A 74yrs gentleman comes to see you with funny turns. His wife describes him as having brief episodes of transient 'faint-like' attacks, when he seems unresponsive for a moment, and looks very pale. On one occasion he actually collapsed, but came round moments later. 

Obviously - you want an ECG - this is #ECGclass after all!
So here it is:



Q1. Is the rhythm Regular or Irregular? 

Q2. Can you see P-waves? 

Q3. What is the rate? (Atrial? and Ventricular?)

Q4. Does the P-QRS morphology look normal, or abnormal?



Update 1

So far, having answered Questions 1 to 4, you can already make the following comments (Remember the art of ECG bluffing - July blog) :

This is a 12 lead ECG, on which electrical activity can be seen.
The gain calibration is noted and normal, but no paper-speed is noted. For calculation purposes, we will assume standard paper speed of 25mm/sec.

When mapped out, the ventricular rate is regular at 50 beats per minute. (6 large squares between complexes = 300/6). The Atrial rate is also regular at around 85 beats per  minute. (somewhere between 3 and 4 large squares between complexes = 300/3.5)

P waves, which are usually best seen in V1 and V2 , are not clearly seen in these leads, but can be clearly seen in other leads.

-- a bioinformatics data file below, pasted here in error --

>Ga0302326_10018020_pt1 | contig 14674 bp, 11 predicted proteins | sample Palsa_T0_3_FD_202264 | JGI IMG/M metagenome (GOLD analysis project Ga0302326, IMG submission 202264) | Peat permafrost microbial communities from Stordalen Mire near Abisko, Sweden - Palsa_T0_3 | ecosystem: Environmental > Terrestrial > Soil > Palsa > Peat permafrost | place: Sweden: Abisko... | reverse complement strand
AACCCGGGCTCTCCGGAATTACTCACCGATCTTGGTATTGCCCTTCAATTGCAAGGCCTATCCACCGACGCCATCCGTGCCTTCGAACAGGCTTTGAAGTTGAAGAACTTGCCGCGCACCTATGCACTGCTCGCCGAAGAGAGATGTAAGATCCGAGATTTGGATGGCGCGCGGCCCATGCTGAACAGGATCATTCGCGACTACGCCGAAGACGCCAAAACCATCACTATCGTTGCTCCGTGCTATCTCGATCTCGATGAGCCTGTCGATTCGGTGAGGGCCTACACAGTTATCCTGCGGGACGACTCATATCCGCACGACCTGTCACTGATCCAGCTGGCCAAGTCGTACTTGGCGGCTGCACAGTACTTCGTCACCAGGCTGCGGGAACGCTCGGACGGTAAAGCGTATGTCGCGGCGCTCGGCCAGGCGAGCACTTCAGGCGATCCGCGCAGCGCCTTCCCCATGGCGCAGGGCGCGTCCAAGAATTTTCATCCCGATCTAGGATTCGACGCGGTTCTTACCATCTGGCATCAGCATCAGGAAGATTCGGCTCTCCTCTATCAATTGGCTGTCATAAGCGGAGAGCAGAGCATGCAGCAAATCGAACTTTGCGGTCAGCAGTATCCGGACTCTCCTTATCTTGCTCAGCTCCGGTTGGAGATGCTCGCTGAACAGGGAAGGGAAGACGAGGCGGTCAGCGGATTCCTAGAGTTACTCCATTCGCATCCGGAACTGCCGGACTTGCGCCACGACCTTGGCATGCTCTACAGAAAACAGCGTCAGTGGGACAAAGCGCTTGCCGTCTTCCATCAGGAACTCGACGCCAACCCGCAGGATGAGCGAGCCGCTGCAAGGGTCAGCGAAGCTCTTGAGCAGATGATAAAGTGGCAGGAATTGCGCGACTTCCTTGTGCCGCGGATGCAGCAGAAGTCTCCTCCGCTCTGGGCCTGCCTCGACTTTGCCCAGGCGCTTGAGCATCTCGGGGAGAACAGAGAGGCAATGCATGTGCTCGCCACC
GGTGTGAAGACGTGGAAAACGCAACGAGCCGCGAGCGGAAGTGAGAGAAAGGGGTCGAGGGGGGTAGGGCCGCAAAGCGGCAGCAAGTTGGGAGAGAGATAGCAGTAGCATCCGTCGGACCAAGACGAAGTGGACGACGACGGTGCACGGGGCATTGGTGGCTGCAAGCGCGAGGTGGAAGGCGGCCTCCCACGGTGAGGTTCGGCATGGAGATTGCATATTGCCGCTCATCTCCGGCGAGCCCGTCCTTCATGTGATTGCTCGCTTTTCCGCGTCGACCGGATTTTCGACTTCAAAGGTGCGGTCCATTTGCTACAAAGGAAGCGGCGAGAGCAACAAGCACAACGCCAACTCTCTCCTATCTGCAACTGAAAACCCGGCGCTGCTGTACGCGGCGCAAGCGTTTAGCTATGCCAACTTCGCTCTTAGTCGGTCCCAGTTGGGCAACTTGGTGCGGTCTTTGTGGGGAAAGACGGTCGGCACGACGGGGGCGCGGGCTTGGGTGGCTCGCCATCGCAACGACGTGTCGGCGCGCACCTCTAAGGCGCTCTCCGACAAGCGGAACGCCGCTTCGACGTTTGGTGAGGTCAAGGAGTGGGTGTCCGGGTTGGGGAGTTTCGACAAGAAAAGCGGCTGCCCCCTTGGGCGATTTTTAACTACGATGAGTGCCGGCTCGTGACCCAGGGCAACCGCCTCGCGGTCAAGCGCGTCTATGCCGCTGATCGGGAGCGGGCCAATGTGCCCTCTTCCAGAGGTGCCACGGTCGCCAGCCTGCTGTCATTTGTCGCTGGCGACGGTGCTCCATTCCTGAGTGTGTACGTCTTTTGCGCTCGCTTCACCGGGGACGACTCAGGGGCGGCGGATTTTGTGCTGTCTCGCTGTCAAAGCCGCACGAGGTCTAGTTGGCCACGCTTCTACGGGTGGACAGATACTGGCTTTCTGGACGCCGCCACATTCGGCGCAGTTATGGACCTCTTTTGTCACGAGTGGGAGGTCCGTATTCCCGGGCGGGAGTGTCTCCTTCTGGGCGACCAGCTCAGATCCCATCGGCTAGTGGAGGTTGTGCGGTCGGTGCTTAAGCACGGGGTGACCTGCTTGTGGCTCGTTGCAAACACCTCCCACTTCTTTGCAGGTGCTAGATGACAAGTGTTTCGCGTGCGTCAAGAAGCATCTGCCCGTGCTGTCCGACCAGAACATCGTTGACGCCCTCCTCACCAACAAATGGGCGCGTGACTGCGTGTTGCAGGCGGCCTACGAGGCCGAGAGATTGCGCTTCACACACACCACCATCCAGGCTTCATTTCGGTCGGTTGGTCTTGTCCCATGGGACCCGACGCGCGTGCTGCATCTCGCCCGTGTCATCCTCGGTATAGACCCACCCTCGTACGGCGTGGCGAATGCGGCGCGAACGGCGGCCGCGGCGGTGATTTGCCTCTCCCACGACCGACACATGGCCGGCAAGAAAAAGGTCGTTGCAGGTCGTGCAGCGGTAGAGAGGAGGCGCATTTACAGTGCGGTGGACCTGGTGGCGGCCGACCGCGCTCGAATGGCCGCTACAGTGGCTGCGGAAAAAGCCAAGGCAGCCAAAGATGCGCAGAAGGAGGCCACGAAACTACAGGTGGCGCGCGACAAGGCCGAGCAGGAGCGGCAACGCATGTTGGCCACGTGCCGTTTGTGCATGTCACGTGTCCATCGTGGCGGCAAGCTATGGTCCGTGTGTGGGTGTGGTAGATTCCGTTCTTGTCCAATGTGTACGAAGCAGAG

Morphology and amplitude:
The P and QRS morphology both appear normal in shape. 
There are large R wave amplitude deflections in Lead I and the chest leads, consistent with voltage criteria for left ventricular hypertrophy (LVH).
The P waves, where seen, are normal in duration (2-3 small squares) and height (<3mm high), and consistency (same appearance throughout). 

That all sounds like quite impressive banter, and not bad at all, considering you haven't even had to plump for a diagnosis yet! 
All you've done so far is 'describe what you see". 

So now let's concentrate on something else...

Q5. What is the relationship between the P waves and the QRS? Can you calculate the PR interval? Does it alter? (Should be 3-5 small squares)

When you've had a go,  you'll find the full discussion on the next blog!
Thank you. :)

Monday, 3 December 2012

Sino-Atrial Node Dysfunction and Sino-Atrial Block


This ECG educational blog runs alongside Twitter.
A new ECG is launched most Monday nights, in term time. Cases are generally aimed at Primary Care. 
Please use the Hashtag #ECGclass if you want to ask the patient any questions, or request any further investigations. 

Remember there are no right or wrong answers, and everyone's opinion is valid. 
Do feel free to join in, but most important of all, have fun! :-)

Case 18

An 82yr old lady is brought to see you by her daughter.